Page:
The past week has been difficult for Alice McEvoy. Like the thousands of survivors across the country, she believed their day had finally come with the publication of the final report by the Commission of Investigation into mother-and-baby homes across the country.
ow they feel let down by the state again.
Alice (65), who lives in Brosna, is highly critical of the report, not least due to some of its recommendations, particularly the exclusion of women who were in the homes after 1973 for the Redress Scheme. The reasoning behind the highly criticised recommendation is the Unmarried Mothers Allowance was available after that year; therefore women had ‘options’.
But that was not the case for Alice and for thousands like her. They had no options.
“There was a big increase into admissions to mother-and-baby homes in the 1970s, the world had changed. Women were in college but there was no contraception, no abortion,” she said.
Alice’s is one such story; she was in college in UCC when she became pregnant. She hid her pregnancy successfully for the entire duration and was sent to Dublin by taxi, on her own, when she went into labour to St Patrick’s on the Navan Road – one of the 18 institutions covered by the Commission of Investigation.
She was sent to Dublin with the instructions not to return to Cork with the baby and to hide ‘the incident’ from neighbours. Unlike many other survivors, Alice’s time in the home was brief. She did not stay, but her baby was taken from her.
“I was literally traumatised. This awful nun called me to the office and said you’ll pay for your sins, and another nun came swishing down the hall, they wore habits at the time, and they took the baby. I lost my temper and attacked the nun. I know I lost it, I don’t know what happened. They pulled me off her and threw me out,” recalls Alice.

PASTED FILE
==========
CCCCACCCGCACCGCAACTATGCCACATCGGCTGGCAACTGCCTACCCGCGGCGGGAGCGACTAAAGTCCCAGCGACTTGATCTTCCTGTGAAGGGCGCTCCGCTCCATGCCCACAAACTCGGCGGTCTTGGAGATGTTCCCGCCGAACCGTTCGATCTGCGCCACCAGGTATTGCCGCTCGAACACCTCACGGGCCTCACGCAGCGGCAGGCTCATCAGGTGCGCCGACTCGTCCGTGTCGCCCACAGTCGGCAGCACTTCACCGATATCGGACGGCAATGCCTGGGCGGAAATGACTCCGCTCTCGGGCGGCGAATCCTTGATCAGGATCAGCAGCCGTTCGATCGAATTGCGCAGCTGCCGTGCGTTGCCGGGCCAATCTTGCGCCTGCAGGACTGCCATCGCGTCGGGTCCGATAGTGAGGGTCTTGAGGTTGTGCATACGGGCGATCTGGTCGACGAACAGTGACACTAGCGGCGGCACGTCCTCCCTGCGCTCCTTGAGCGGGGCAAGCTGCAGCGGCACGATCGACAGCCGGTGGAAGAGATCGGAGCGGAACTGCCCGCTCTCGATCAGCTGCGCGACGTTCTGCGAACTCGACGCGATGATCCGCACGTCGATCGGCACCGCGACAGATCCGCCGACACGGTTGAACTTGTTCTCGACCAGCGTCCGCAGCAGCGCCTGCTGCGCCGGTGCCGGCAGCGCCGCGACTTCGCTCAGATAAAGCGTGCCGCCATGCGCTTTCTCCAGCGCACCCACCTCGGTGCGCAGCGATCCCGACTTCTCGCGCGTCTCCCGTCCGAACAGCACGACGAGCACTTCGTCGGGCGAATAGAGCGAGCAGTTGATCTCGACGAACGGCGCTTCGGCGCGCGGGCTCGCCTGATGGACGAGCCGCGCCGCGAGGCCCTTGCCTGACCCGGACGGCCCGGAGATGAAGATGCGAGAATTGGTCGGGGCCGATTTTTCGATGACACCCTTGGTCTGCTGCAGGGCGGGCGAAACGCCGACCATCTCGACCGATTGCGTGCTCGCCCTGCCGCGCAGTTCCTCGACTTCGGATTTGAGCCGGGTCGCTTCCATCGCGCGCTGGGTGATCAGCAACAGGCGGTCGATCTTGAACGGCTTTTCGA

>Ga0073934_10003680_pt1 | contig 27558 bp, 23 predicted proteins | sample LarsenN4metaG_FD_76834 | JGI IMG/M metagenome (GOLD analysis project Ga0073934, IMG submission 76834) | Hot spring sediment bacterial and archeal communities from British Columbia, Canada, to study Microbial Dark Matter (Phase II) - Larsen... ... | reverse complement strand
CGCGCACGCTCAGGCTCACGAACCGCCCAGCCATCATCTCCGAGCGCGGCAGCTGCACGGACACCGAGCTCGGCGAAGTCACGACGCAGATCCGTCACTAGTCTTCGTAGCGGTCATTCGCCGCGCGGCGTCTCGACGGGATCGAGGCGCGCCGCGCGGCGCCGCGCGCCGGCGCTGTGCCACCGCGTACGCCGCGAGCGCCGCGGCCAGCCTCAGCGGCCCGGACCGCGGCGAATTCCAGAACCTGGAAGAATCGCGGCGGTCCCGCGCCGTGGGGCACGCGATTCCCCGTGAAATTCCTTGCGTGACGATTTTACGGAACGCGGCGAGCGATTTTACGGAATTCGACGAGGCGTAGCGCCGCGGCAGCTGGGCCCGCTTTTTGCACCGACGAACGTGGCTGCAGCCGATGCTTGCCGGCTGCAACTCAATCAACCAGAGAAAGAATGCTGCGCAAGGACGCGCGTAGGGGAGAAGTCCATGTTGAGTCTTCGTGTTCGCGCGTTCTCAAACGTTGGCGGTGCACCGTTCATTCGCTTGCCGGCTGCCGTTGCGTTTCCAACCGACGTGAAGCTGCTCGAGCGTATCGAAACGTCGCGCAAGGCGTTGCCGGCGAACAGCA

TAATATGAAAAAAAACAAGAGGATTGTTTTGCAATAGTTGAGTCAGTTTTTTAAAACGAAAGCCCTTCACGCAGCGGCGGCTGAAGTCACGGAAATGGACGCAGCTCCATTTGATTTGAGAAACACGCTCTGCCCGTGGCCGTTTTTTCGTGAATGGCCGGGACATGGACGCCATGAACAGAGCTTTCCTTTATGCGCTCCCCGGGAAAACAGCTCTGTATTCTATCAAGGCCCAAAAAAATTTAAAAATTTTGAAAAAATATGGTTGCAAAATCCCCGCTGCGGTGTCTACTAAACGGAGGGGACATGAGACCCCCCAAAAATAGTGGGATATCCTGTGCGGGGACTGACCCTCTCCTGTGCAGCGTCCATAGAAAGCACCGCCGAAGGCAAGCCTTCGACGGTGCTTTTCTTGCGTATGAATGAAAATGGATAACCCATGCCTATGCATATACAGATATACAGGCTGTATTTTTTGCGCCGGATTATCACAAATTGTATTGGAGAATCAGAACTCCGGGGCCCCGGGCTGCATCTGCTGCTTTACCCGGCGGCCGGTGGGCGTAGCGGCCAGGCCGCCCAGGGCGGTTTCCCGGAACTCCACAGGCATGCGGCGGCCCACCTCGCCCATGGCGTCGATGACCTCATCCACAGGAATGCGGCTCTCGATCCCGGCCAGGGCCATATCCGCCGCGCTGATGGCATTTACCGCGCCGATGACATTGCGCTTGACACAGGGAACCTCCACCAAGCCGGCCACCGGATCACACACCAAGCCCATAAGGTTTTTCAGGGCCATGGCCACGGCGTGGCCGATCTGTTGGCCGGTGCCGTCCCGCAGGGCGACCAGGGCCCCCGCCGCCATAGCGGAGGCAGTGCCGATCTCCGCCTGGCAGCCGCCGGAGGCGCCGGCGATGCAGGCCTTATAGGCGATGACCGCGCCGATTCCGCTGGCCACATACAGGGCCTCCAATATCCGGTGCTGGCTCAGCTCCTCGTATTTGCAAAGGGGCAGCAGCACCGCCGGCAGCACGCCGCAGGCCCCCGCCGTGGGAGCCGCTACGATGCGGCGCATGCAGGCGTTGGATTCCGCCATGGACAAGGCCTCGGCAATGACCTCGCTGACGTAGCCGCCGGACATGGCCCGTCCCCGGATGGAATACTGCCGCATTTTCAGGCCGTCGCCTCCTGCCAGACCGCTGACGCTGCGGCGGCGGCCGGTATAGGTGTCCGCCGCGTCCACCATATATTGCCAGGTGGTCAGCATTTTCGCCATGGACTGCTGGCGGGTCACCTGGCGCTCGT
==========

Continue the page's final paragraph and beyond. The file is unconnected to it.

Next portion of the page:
“When the door closed behind you, you felt like you were in a prison and they were in control of you; it’s an institution, not a home. I wanted to get out of there, I would have said anything. They told me to come back and sign the papers in the morning.”
Alice signed the initial papers and fled back to Cork but during those early months considered keeping her daughter. She visited her and had a job and a bedsit, but she knew she would be unable to keep her.
While the Commission report fails to acknowledge any forced adoption, Alice feels she was forced to sign the papers.
“I was forced to sign the papers… Nobody stood over me with a stick, but I was forced to sign them by circumstances… You don’t want your child in a home, you want them to have parents.”
The adoption of her daughter, whom she has never met, was a secret Alice kept for many years.
“I never talked about it… I told no-one and came back to Cork. It was never spoken about in my house again,” she said.
Over the years, close friends and family became aware, along with her husbands and son. Alice now lives in Brosna with her second husband, Colin, having left her home-place of Cork for a quieter life. She loves her adopted home, but the peace of her quiet life has been disrupted by the anger she now feels at the Commission Report. Alice is a member of the collaborative forum for mother-and-baby homes and believes, despite the publication of the report, there is still a long battle ahead in many areas, including in many of the recommendations. She also says that survivors are unhappy with some of the testimonies, claiming the full detail of the lived experiences are not included. Alice is also critical that many survivors have yet to read the report as hard copies are unavailable and many elderly women don’t have online access.
She says this is ‘scandalous’, that those who suffered in these very institutions are suffering again waiting to see the full report.
She is also scathing of the report and the language and content.
“I am absolutely disgusted. The language is so offensive. It is like it was written by the church. I am so disappointed,” she said.
“This report is a white-wash.”
She believes the report wrongly ‘exonerated’ the church and that recommendations like the aforementioned rule around re-dress are to ensure compensation claims are not too costly.
“They are saying you have to spend six months in a home before 1973,” she says. “We must get ready to do battle on everything.”